In the first book of this series, Working for the Devil, Saint City native, bounty hunter and plucky necromancer Dante Valentine settles an old score with a remorseless demon while on assignment for Lucifer himself. In the process, she loses Japhrimel, who was initially Luciferís watchdog but later becomes her lover and turns her into part demon, but gains her old Shaman boyfriend, Jace, back.
Saintcrow continues the story in Dead Man Rising with Dante and Jace living and working together but sharing little else. Jace wants his old lover back, but inside the beautiful golden skin of the new half-demon, half-human hedaira that Dante has become still beats a human heart that longs for her dead lover. Tortured over her failure to save Jaf, Dante tries to forget by taking on dangerous bounty after bounty with her newfound demon powers while the faithful Jace tags along no matter how tired or worn out.
When Danteís cop friend Gabe requests her help in solving a series of extremely gory, seemingly unconnected but strangely similar murders, she accepts because she owes Gabe one. Dante soon regrets that decision when evidence gathered begins to point towards a horrific incident that occurred years ago at Rigger Hall, the academic institution ruled by a sadistic headmaster where Dante, together with countless other Psion orphans, suffered beyond imagination and which still holds the power to terrify her present. Torn between the past and the present, will Dante survive the looming confrontation from an evil beyond death, or will she make a new life for herself with a new love?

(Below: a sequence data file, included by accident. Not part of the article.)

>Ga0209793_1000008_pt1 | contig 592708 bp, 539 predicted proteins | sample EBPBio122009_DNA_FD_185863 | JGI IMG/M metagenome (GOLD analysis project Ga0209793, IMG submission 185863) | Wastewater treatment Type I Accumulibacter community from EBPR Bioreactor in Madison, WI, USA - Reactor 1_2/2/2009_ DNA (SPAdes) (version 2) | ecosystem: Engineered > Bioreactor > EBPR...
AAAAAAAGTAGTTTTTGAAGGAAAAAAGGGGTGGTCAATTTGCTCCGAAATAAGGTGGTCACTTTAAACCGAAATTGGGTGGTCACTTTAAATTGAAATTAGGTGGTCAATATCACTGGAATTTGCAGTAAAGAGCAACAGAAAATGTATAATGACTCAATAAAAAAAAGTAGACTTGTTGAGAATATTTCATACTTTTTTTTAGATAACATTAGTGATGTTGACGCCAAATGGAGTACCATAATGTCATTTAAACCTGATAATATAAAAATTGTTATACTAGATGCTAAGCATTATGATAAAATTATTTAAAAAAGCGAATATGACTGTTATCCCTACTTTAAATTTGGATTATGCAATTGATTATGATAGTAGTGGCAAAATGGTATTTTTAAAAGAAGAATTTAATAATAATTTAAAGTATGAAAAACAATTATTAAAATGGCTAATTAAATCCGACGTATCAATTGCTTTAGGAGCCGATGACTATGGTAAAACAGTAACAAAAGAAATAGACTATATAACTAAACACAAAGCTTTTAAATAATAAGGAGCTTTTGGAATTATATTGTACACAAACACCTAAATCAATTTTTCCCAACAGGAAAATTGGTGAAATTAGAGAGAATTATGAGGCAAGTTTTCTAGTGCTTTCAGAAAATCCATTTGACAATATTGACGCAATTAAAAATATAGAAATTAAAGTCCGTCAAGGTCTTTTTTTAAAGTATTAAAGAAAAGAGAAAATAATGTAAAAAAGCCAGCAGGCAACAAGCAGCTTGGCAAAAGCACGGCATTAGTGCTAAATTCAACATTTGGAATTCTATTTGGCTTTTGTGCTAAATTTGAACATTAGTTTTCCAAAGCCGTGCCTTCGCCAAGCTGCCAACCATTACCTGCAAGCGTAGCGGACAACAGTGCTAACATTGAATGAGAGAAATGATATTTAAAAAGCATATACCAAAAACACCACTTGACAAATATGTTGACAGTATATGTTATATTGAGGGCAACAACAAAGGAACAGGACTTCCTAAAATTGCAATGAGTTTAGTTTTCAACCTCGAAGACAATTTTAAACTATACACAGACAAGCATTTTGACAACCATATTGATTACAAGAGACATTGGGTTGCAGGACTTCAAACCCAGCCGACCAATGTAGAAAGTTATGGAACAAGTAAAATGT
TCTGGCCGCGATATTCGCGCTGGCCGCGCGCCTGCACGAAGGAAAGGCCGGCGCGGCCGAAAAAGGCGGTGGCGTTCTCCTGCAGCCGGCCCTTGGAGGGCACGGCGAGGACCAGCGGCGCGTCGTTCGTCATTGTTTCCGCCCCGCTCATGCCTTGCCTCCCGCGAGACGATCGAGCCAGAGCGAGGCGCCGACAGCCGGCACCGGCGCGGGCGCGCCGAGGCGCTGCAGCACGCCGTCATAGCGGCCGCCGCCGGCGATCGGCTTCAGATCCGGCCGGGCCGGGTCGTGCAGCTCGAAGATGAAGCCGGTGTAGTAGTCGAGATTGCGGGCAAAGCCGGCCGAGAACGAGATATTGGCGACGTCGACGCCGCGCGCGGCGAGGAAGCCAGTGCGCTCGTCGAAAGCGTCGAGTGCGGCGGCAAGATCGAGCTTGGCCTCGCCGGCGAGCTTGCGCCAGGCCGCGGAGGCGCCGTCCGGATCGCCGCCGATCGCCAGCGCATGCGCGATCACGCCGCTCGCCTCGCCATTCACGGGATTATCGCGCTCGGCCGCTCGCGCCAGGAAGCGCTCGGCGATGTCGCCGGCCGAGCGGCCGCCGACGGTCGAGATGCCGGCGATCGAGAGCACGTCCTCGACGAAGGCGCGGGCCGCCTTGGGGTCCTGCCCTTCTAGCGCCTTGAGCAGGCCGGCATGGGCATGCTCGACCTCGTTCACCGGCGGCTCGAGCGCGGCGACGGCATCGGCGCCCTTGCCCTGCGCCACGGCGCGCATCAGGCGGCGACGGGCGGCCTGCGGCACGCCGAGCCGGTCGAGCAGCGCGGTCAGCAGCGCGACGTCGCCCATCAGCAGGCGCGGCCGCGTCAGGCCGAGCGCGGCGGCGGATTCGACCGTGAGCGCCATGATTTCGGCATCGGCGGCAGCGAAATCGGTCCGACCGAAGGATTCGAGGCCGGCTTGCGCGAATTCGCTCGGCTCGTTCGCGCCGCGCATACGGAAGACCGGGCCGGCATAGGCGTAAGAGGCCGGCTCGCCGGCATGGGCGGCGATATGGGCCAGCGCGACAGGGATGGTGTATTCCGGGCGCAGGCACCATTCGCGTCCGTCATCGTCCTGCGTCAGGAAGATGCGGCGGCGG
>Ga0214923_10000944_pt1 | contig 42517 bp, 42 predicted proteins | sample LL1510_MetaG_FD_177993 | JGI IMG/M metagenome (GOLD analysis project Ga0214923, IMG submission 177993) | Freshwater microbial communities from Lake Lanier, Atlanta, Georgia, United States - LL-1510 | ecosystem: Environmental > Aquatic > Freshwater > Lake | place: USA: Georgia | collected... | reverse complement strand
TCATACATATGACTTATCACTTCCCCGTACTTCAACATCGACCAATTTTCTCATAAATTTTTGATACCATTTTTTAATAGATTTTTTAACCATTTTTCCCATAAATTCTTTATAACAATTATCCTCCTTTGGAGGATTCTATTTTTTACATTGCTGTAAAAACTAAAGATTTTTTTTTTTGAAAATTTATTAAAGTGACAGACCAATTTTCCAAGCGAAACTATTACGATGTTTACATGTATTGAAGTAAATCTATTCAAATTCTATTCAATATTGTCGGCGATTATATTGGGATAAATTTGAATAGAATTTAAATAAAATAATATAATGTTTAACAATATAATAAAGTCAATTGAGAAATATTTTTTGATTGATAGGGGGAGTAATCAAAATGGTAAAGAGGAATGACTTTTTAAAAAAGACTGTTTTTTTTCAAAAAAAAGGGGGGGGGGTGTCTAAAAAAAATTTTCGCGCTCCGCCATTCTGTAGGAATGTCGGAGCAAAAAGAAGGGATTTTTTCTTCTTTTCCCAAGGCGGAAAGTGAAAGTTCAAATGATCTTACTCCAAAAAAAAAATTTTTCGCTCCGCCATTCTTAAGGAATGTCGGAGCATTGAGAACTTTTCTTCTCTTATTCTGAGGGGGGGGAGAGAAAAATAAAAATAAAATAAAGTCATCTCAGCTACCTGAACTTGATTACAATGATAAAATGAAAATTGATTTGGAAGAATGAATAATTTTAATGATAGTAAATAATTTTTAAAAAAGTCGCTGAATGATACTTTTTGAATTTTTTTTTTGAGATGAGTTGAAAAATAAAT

With Dead Man Rising, Saintcrow continues to fulfill the high expectations engendered by the spectacular story and cast of Working for the Devil. As always, Danteís troubles are many and varied, internal and external, personal and professional. This time she has to cope with her newfound demonic strengths and powers even as she teeters on the verge of becoming a silent emotional wreck after having lost her demon lover. Jace is willing to fill the void, but whether Dante lets him or not is the crucial suspense.
Dante also has another life-changing decision to make: to walk away from the terrors of her past, let innocents continue to die and thus save her own life, or to take a stand against evil and perhaps face death herself. Of nail-biting suspense thereís no lack in this second novel, and this together with the growth of her character and engrossing interpersonal conflicts makes Dead Man Rising perhaps an even better read than the first book. This reviewer greatly looks forward to reading the next book in this series, tentatively titled The Devilís Right Hand.